Thousands of people across Australia will take part in dental interviews and free dental examinations as part of a $5.8 million University of Adelaide national oral health study.
To be conducted by the Australian Research Centre for Population Oral Health (ARCPOH) in the University’s School of Dentistry, in partnership with national and state departments of health and dental services, the study will assess the level of oral diseases in the Australian adult population, and the effectiveness, sustainability and equity of dental service delivery across the country.
The National Study of Adult Oral Health 2016-2018 is being funded under a National Health and Medical Research Council (NHMRC) Partnerships for Better Health grant, with additional funding and in-kind support from partners, including the Australian Government Department of Health and state and territory health departments and dental services. Further support has also been received from the Australian Dental Association and Colgate.
“Oral diseases are among the four most expensive disease groups to treat and highly prevalent among adult Australians, particularly among those who can least afford treatment,” says chief investigator Professor Marco Peres, Professor of Population Oral Health at the University of Adelaide and Director of ARCPOH.
“Oral disease compromises both general health and quality of life, but the high cost of dental care, unlike general medical care, is largely borne by the individual. This makes it almost unattainable for disadvantaged groups in society. We must establish how best to deliver dental healthcare that is effective and equitable for the whole adult population.”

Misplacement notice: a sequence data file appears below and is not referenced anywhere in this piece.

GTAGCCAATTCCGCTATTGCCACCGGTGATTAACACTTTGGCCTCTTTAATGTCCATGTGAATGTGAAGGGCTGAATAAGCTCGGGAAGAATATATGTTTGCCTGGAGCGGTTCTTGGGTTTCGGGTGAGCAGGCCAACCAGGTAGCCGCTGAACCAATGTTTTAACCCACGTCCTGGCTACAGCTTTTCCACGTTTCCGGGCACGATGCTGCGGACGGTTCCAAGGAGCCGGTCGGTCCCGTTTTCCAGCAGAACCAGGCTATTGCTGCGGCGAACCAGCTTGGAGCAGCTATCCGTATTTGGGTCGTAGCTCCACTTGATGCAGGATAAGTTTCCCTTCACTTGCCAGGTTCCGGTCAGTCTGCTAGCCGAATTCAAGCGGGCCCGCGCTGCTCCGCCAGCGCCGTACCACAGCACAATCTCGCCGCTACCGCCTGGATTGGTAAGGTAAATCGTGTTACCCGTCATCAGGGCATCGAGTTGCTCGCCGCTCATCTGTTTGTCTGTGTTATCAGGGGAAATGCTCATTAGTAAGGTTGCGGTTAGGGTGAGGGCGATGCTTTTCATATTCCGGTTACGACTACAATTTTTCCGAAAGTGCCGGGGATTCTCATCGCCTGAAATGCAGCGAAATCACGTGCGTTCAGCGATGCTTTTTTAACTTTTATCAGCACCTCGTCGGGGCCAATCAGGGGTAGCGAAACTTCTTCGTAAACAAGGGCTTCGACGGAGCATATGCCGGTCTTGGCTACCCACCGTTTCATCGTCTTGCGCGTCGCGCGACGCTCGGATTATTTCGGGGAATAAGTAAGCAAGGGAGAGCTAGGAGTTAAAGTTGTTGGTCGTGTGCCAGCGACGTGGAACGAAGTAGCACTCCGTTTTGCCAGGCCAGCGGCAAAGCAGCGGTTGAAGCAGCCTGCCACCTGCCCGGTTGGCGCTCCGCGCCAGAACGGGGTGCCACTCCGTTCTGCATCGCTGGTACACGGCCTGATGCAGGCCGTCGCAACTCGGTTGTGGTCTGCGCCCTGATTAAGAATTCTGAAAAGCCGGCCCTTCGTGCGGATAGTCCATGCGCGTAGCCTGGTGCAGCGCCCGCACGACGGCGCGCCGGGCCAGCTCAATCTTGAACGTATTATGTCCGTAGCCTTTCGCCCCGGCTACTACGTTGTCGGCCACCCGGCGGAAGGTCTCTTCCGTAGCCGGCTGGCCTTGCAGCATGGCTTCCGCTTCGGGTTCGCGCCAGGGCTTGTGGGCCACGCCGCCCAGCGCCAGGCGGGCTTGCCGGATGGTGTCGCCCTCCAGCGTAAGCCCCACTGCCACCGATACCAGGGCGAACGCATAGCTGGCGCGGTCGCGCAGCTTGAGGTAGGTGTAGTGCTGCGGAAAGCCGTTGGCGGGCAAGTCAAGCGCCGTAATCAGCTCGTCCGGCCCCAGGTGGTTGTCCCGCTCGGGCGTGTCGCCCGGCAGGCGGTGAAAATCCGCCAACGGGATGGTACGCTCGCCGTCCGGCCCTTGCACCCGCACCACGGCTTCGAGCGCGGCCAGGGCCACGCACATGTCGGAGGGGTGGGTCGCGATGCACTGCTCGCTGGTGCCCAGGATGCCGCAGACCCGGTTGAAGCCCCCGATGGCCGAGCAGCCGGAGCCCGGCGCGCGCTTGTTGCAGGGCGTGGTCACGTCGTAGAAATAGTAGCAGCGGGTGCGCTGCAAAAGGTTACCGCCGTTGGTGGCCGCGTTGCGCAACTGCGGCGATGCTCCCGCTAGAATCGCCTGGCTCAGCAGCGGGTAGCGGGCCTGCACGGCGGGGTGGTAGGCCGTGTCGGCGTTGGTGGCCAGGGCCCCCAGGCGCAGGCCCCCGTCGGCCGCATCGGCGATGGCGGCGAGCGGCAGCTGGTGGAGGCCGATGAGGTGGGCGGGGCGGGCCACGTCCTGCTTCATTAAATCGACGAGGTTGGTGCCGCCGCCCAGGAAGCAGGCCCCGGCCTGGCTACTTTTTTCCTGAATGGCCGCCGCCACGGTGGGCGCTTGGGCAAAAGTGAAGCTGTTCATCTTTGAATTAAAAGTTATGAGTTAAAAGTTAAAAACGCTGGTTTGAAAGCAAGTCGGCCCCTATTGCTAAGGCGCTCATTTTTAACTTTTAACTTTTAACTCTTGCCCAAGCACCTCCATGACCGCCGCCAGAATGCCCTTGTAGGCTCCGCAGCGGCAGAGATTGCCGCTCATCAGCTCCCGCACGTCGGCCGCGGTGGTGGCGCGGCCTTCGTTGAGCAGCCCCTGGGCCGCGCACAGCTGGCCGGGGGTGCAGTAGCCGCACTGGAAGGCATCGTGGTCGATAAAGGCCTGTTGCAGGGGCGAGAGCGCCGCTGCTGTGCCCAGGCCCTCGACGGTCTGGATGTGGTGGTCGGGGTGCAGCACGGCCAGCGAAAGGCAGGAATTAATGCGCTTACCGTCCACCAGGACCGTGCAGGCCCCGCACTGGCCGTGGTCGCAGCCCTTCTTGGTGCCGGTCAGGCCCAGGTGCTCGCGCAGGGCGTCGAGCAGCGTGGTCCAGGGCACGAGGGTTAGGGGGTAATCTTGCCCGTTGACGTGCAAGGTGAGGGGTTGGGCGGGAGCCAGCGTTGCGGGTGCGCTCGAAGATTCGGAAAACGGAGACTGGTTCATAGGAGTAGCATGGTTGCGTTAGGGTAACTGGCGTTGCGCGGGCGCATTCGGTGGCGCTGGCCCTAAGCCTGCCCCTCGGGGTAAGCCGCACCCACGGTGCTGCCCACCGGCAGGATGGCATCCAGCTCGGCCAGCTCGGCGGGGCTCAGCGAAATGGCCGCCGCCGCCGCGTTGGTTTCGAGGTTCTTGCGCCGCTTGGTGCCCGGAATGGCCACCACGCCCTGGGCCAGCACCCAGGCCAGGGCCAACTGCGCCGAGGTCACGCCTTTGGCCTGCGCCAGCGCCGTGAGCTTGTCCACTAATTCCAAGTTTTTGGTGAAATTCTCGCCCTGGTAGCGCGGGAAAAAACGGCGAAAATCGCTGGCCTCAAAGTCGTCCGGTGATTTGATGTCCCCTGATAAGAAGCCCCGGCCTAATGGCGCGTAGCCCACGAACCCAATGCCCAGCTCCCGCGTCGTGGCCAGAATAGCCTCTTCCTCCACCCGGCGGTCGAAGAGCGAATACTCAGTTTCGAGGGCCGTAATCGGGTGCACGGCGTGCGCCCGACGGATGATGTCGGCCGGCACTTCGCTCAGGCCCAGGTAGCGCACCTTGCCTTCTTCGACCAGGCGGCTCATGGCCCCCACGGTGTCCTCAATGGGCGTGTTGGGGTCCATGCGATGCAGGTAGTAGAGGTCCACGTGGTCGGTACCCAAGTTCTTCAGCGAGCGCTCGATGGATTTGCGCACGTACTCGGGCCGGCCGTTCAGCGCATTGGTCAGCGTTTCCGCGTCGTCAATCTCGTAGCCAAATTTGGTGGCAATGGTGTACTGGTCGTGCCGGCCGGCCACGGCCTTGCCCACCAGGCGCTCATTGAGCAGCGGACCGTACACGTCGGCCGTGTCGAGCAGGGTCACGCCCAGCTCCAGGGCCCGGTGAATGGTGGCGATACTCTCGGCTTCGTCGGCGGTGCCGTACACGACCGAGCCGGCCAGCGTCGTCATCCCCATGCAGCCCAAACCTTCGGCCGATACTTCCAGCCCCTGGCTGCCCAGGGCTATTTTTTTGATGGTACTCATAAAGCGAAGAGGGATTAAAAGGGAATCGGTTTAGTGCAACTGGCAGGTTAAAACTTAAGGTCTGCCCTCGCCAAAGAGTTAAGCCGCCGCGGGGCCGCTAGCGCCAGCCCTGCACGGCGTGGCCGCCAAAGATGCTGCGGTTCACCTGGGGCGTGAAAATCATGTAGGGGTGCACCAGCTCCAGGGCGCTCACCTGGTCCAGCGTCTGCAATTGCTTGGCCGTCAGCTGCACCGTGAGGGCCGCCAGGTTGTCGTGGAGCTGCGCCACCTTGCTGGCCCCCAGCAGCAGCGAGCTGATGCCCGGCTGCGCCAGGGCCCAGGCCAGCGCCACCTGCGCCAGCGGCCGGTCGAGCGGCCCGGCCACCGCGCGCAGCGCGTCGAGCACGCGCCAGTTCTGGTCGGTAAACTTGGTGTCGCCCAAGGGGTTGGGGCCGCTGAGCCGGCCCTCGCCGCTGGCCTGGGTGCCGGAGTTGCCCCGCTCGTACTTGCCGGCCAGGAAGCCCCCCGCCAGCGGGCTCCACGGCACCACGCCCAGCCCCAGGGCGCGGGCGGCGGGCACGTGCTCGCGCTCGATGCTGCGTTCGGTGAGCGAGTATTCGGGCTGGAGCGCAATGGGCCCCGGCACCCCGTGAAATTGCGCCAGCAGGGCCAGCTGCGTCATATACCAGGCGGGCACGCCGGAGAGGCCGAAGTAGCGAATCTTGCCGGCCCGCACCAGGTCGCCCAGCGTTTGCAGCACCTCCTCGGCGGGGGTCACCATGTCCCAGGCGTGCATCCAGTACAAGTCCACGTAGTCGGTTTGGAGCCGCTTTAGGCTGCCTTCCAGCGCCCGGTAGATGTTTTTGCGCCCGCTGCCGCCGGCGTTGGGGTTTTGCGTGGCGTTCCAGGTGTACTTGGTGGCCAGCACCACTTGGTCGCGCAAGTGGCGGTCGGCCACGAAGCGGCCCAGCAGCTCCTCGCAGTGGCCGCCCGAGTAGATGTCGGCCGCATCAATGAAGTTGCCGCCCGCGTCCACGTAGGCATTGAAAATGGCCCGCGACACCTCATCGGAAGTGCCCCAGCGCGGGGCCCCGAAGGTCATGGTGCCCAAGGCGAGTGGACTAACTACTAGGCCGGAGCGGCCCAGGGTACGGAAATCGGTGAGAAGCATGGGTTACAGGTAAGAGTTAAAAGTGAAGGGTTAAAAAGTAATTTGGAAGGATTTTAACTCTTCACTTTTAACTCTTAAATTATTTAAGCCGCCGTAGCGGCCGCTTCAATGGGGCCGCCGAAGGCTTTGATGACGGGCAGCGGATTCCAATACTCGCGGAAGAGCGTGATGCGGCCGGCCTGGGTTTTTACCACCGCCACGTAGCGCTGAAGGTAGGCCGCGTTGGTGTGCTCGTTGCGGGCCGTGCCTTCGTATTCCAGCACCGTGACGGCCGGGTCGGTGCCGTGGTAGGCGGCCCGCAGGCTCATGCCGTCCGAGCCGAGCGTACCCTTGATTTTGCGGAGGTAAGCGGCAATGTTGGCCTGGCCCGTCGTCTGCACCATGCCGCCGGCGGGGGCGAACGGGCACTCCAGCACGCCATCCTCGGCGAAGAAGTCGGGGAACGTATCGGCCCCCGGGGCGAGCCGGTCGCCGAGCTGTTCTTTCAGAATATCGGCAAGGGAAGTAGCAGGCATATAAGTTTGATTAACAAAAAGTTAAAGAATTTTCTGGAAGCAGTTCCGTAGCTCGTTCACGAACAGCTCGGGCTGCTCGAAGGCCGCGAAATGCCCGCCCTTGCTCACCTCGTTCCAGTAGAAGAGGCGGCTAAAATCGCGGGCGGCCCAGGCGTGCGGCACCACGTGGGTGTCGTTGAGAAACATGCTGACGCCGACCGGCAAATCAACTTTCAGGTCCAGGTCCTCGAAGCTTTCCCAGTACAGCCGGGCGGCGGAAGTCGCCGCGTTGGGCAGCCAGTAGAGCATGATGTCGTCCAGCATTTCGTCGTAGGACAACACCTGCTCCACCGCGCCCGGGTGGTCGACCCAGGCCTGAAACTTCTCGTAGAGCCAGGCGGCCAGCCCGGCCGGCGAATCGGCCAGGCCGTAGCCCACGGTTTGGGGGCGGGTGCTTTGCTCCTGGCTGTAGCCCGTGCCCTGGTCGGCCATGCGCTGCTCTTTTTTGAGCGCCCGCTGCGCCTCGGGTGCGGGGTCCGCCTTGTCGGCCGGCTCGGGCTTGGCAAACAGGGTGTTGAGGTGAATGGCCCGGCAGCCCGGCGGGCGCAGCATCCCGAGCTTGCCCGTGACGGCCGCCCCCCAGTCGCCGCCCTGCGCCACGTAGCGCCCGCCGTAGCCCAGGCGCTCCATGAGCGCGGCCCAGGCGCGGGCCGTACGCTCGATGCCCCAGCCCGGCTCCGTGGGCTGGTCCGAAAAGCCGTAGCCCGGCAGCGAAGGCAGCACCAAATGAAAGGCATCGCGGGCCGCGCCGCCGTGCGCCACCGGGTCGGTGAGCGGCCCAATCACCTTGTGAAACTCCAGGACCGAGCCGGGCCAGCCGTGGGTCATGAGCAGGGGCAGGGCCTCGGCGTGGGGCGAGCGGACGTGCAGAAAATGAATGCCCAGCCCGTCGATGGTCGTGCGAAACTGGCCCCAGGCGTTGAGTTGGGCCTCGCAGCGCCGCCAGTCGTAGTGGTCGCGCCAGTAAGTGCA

About 15,000 people will be interviewed by telephone about their dental service use, service-mix, oral health behaviours, socioeconomic conditions and other determinants of oral health. They will be invited to have a dental examination to assess their dental health.
Researchers will also track the 5500 participants from a previous national study 10 years ago (the National Survey of Adult Oral Health 2004-2006), also conducted by ARCPOH. In total, about 10,000 dental examinations are expected.
“This is the first nationwide oral health study that’s incorporated both changes over time and contemporary factors impacting dental health (therefore both longitudinal and cross-sectional components),” says Professor Peres. “That will provide us with high-level scientific evidence on the burden of oral disease in Australia, its impact in the last decade and a prediction for 2020-2030.
“This study will inform policy-makers and service providers who need to make decisions about the delivery of fair and effective dental services for all Australians over the next decade and more.”
The University of Adelaide also has been awarded a special NHMRC grant of $975,882 to enable Aboriginal maternal and infant care workers to help improve the nutrition of young pregnant Aboriginal women in the Aboriginal Family Birthing Program.
Project leader Associate Professor Philippa Middleton, an affiliate with the University’s Robinson Research Institute and now based at the South Australian Health and Medical Research Institute (SAHMRI), will work with the Women’s and Children’s Health Network and the Murdoch Children’s Research Institute, in consultation with community members.
(Source: The University of Adelaide)
Kindly sponsored by Bond Street Dental.